During these first few months of the honeymoon we identified ourselves as “St. Louis Public Radio and The Beacon” to signal that our two organizations are now operating as a single organization with one of the largest newsrooms in the St. Louis region. The next evolution of our marriage rolled out this week with our “News That Matters” campaign.
We’ve also returned to using St. Louis Public Radio as our brand name.
The use of the term “radio” shouldn’t suggest that the radio platform is our only focus. While radio (audio) is one of our core strengths, we feel the merging of The Beacon and St. Louis Public Radio is about connecting with people wherever and however they use media as they seek to gain a deeper understanding of our region and the world–be it through broadcast, websites, mobile devices, social media, or in person.
Over the months leading up to and in these first few month of the merger, we’ve been refining our public service pledge to our audience and stakeholders. These promises drive our work on a daily basis.
A SPACE WHERE FAIRNESS, FACTS AND CONTEXT PREVAIL
As public media, our community relies on us to gather, investigate, focus on and prioritize the significant issues affecting our region — free from any external influencing forces, whether commercial, political or financial. We will delve deeply into critical issues, always striving to place these issues into an historic and factual context, and sharing insight from across our diverse community. Our work will counter ignorance with information, and prejudice with understanding. We will keep watch on powerful interests, challenge conventional wisdom and expose nonsense. We will create a unique and trusted space where the people of our region connect with each other, learn about each other, and come to understand each other, our nation and our world.
A FOCUS ON FOUR DISTINCT LINES OF INQUIRY
We will create content that offers insight, has long-term value, and has the potential to stimulate and promote conversation within four lines of inquiry:
- How We Learn: a focus on how education and lifelong learning can be transformative for our region;
- How We Grow: a focus on economic development, sustainable growth, jobs, urban planning and environmental issues;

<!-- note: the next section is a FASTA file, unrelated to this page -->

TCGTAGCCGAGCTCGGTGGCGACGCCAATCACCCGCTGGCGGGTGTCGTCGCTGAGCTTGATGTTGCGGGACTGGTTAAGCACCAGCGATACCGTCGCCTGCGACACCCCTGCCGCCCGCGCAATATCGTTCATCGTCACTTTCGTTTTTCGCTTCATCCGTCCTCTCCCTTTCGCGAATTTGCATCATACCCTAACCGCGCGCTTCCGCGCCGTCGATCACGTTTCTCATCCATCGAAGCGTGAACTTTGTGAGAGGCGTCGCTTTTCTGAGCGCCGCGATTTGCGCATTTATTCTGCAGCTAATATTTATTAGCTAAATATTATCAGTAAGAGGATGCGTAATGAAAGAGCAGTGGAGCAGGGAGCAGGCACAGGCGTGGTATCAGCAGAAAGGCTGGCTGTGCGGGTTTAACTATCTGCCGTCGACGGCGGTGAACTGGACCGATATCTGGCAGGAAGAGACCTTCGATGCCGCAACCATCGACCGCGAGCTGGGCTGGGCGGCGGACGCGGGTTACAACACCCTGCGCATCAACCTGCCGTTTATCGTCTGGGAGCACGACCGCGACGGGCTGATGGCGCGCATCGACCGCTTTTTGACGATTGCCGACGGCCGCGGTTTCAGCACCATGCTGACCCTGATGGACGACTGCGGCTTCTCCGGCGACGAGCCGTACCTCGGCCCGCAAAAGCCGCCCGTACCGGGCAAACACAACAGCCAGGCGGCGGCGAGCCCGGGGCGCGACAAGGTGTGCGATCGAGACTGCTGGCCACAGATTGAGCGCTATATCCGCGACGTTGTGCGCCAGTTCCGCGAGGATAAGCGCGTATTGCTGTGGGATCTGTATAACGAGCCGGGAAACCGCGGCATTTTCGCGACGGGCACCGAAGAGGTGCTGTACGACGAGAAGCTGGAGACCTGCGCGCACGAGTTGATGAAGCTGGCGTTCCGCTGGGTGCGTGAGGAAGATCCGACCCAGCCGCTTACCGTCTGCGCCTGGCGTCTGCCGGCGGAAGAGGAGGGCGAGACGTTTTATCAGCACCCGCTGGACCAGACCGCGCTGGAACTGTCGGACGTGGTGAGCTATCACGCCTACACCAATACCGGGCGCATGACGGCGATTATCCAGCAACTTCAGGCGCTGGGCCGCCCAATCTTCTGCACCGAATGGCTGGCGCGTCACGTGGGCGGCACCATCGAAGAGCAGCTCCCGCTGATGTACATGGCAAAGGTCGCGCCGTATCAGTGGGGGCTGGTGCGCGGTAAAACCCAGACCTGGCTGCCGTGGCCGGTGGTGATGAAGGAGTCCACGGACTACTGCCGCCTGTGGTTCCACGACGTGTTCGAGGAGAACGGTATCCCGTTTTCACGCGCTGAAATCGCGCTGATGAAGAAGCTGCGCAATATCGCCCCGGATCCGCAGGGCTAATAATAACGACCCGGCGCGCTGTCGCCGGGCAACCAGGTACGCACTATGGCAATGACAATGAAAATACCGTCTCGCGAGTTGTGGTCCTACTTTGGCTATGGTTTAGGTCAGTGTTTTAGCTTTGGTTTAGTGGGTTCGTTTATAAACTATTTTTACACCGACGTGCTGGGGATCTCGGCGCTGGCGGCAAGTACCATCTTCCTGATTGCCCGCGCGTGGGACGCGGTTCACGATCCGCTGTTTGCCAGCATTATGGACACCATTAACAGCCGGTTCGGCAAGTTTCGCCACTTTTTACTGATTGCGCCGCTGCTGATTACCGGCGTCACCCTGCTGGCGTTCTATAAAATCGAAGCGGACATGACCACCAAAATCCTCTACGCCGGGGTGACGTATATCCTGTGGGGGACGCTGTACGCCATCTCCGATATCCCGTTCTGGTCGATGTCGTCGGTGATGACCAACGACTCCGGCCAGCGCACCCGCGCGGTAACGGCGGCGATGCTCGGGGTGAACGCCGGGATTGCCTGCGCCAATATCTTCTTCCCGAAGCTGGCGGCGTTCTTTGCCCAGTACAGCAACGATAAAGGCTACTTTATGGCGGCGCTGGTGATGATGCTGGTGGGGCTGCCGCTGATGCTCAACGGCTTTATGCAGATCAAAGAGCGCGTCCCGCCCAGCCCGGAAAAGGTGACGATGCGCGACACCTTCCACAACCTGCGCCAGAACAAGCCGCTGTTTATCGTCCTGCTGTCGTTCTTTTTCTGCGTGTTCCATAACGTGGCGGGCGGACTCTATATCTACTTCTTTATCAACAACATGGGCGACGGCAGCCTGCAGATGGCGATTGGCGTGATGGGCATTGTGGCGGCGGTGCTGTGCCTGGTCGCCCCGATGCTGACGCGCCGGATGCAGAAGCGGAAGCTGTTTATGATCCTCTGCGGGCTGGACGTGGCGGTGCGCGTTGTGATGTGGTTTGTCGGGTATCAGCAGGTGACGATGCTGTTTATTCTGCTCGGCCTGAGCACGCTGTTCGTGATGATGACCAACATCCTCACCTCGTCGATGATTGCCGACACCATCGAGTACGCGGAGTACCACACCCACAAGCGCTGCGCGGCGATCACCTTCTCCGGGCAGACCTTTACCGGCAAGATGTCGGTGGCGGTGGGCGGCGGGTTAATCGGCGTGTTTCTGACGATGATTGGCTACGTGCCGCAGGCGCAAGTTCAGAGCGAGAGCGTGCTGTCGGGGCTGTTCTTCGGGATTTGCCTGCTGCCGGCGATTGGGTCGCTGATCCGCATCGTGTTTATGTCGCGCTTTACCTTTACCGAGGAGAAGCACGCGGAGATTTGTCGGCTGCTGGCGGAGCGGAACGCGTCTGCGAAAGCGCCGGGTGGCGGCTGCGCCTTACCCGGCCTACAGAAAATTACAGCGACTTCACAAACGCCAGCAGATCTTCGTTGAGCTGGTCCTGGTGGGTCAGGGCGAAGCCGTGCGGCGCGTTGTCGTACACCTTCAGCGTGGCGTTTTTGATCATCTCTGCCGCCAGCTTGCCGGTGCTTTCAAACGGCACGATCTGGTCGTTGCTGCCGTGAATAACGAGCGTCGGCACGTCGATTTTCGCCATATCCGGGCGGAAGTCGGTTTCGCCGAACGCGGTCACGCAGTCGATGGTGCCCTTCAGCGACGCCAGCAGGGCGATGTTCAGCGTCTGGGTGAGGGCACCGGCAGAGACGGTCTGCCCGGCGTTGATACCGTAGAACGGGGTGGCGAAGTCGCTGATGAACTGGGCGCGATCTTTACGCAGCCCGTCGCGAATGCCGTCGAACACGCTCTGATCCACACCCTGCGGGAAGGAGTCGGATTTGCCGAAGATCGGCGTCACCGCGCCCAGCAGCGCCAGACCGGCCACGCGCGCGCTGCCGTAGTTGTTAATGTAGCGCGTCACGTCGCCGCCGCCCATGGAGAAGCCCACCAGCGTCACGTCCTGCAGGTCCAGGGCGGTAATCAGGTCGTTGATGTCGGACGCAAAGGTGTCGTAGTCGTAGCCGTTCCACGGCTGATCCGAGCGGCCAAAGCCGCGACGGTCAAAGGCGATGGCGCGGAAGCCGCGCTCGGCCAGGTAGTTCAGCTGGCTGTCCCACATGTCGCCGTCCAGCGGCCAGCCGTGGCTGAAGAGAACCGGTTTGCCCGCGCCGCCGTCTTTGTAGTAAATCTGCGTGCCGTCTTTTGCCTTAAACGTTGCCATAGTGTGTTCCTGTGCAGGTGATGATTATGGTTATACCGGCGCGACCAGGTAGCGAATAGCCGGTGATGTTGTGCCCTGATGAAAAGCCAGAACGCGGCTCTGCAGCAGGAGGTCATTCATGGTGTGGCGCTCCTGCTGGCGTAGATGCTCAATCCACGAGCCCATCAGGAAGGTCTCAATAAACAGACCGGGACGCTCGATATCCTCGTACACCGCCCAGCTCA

- How We Live: a focus on the people, neighborhoods, culture and diversity of experience within our community;
- How We Decide: a focus on policy- and decision-making, and the mechanisms of elections, with an emphasis on information that helps people weigh options and take action.
FOR THE GOOD OF OUR COMMUNITY
We will help the people of our region understand this moment in our history, appreciate its culture, recognize its strengths, meet its challenges and embrace its opportunities.We will promote conversation and engagement that give rise to thoughtful and informed actions and solutions. We will promote democracy by providing open access to information our audiences need to understand the events and ideas that shape our world.
WE CONNECT WITH PEOPLE ACROSS MEDIA
Using all tools at our disposal, we will make our content available to our diverse audience in broadcasts, online, in person and through partnerships with other organizations.
These promises align with our belief that the St. Louis region benefits from a vigorous, forward-looking and public news organization. As public media, service to our community is the sole focus of our work. We believe unbiased, influence-free reporting is foundational to a strong and thriving region.
With this belief, our purpose is centered around the idea that we exist to help people become deeply informed about the issues that affect their lives, better prepared to make decisions and more engaged in our community.
This is why we brought our two organizations together and it’s our hope that we’re delivering on that purpose to you, however you experience us. If you agree we’re delivering on this worthwhile purpose, I want to encourage you to support the service that you use by making a gift of financial support during our Spring Membership Campaign that is beginning today. Thank you.
It was just about a year ago that the St. Louis Beacon and St. Louis Public Radio jointly announced their intention to explore forming an alliance to better serve the St. Louis region through journalism.
Through the past year we have been investigating how, by bringing our two organizations together, we can better serve the St. Louis region. Through this exploration we have come to believe that high quality journalism is an important component in creating a narrative about the challenges and realizations of a region reinventing itself. By providing deep reporting, thoughtful discussion and interesting perspectives on key questions, citizens in the region will gain a better understanding of the important issues happening in our region.
Our two organizations combined will have nearly 40 news and content staff producing audio, text, video, data, and photography across digital and broadcast platforms. Of course this is in addition to programs and content from our public radio partners on-air and on-line.